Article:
Romania has a strange relationship with tradition. On one hand, there’s a strong desire, especially among young people and those who grew up in the closing days of Romania’s communist regime, to cast off the past and move forward. To have new things and money to buy them with that younever could when ration cards were the main source of resources. Or to rebel against the patriarchial, repressive, and often intensely restrictive culture your grandparents.

That’s the legacy of most of the post-Soviet nations. Yanked first from Orthodox traditionalism to Stalinist rule, then plunged into the modern, capitalist, liberally-minded world of the West. It’s whiplash on a grand scale; compounding instability leading to a profound sense of directionlessness. And few of the former communist states have been able to avoid it.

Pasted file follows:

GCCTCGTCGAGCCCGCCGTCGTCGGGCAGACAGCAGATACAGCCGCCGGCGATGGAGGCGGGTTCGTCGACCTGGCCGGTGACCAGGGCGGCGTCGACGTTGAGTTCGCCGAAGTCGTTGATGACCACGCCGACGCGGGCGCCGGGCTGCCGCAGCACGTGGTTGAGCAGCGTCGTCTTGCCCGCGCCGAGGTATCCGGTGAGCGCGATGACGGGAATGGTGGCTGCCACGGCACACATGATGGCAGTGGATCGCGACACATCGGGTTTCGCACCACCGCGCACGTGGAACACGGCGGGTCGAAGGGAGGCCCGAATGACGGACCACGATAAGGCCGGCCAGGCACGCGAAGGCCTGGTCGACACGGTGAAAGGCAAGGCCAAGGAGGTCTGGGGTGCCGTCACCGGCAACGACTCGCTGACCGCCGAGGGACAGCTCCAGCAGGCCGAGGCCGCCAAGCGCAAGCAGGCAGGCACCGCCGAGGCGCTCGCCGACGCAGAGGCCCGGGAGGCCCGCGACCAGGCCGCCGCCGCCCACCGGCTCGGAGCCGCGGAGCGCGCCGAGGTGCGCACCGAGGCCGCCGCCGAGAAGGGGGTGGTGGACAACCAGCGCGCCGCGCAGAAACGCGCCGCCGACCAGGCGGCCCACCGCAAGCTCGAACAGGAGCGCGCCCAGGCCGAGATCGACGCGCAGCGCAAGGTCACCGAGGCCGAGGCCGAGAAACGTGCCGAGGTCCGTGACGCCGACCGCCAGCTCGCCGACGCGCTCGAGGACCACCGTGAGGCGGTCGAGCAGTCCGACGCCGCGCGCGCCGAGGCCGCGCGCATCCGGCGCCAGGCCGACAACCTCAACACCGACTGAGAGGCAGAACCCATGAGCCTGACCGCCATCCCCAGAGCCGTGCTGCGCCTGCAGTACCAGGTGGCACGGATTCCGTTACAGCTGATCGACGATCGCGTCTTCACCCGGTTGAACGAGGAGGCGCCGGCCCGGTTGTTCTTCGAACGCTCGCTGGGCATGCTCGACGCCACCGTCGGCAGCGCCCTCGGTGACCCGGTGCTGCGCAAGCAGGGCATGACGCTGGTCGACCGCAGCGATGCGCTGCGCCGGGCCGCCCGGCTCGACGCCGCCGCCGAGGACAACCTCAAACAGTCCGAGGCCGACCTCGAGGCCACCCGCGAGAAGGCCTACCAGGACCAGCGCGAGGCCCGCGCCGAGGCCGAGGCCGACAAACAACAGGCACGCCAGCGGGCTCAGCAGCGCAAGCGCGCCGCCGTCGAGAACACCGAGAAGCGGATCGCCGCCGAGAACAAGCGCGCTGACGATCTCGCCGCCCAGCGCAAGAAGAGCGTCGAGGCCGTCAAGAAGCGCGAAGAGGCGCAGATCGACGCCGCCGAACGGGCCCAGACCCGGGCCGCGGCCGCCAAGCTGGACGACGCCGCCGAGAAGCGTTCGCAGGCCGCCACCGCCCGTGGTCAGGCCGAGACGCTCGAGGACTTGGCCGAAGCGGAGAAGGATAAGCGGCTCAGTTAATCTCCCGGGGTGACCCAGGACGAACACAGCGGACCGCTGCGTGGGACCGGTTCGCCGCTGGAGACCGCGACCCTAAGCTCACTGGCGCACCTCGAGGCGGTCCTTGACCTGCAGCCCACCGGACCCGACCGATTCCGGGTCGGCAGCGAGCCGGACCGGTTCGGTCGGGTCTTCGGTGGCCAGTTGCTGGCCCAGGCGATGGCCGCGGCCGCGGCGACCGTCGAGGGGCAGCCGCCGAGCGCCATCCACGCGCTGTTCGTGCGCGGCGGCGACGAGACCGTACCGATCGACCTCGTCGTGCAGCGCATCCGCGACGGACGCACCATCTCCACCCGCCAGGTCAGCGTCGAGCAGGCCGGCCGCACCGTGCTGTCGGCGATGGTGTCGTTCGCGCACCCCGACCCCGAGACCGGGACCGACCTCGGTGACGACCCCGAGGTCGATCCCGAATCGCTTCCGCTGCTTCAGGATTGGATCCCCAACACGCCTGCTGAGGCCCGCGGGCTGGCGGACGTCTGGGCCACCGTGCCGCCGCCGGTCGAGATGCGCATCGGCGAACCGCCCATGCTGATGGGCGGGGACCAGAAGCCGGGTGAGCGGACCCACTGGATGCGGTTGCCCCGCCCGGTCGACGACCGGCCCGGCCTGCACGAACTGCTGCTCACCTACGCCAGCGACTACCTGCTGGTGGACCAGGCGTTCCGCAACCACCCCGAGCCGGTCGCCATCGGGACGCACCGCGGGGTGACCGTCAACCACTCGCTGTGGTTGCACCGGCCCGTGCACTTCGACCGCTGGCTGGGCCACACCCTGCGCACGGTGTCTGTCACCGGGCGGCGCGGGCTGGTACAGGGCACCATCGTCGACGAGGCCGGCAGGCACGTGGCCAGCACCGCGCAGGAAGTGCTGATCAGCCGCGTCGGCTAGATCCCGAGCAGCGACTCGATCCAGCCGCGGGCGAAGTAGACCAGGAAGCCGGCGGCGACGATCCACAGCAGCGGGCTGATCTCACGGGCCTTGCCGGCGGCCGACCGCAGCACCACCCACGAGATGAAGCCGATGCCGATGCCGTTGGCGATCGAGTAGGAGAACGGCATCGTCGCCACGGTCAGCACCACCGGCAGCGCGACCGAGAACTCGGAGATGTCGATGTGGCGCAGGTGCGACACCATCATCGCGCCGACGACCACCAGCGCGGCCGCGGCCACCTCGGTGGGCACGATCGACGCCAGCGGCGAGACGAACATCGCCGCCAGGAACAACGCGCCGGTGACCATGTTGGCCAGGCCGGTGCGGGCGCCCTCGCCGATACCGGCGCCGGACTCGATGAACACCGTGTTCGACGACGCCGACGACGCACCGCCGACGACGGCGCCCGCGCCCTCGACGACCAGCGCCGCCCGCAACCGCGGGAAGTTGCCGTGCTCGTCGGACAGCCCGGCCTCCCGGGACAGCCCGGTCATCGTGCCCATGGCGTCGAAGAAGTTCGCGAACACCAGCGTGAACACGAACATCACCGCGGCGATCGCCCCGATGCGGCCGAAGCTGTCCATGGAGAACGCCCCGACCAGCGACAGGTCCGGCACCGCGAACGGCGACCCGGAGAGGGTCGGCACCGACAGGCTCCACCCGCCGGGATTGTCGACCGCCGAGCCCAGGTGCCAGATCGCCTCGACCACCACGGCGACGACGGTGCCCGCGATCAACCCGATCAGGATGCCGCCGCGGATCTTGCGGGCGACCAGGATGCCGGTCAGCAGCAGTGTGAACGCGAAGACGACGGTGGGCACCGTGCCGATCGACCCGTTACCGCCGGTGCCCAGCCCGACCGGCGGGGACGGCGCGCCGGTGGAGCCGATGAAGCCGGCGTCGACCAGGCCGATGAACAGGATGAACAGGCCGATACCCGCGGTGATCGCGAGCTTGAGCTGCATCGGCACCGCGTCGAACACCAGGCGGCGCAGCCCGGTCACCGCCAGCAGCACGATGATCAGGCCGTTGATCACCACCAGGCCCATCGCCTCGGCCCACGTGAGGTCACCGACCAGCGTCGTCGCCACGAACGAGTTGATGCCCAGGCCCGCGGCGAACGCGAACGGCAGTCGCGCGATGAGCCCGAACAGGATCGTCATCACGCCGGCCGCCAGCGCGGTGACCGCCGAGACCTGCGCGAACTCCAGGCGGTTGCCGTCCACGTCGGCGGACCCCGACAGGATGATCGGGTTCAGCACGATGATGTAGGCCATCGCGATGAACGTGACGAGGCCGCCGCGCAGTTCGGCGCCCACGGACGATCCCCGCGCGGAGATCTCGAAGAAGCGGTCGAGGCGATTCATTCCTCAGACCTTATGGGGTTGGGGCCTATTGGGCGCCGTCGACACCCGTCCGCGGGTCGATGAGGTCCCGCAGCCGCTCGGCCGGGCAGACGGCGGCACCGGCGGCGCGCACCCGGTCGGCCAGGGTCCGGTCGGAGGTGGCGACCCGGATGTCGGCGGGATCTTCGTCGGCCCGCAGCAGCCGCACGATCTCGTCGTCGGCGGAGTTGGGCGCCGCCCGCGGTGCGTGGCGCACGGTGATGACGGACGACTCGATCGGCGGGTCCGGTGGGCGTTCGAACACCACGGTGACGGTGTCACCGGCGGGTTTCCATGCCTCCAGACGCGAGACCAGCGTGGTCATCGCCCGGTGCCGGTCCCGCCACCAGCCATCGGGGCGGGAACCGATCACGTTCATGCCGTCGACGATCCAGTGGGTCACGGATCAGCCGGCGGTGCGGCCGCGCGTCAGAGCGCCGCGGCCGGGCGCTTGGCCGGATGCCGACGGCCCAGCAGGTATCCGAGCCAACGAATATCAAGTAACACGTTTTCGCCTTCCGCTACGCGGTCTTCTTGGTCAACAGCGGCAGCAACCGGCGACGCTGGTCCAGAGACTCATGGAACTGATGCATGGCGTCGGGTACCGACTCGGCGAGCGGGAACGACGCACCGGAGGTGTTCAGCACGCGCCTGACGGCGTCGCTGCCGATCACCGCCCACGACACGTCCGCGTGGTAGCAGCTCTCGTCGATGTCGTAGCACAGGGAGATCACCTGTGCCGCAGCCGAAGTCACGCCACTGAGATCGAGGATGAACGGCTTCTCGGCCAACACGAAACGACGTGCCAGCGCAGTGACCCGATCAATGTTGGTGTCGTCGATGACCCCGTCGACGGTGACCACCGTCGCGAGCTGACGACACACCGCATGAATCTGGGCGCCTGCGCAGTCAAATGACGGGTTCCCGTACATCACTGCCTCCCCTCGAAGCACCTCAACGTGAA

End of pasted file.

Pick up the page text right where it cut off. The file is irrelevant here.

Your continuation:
But on the other hand, Romania is still a deeply religious country, and not just among its older generations. I’ve met plenty of young, progressively-minded people who at least believe in God, if not outright practice Christianity. And there’s a deep respect for tradition that infuses daily life, mixing freely with superstition and older practices that have been passed down since before Romania was Christianized. Artists like Subcarpats are fusing hip-hop with traditional music, and there’s been a recent revival in traditional Romanian cooking, albeit with a modern twist.

Slowly, it seems, Romanian culture is moving towards a synergy with its past. I for one am excited to see what comes out of it.

The last picture is a vigil and small prayer site where locals would come to light candles in memory of the dead. We found it while hiking in the Carpathian mountains.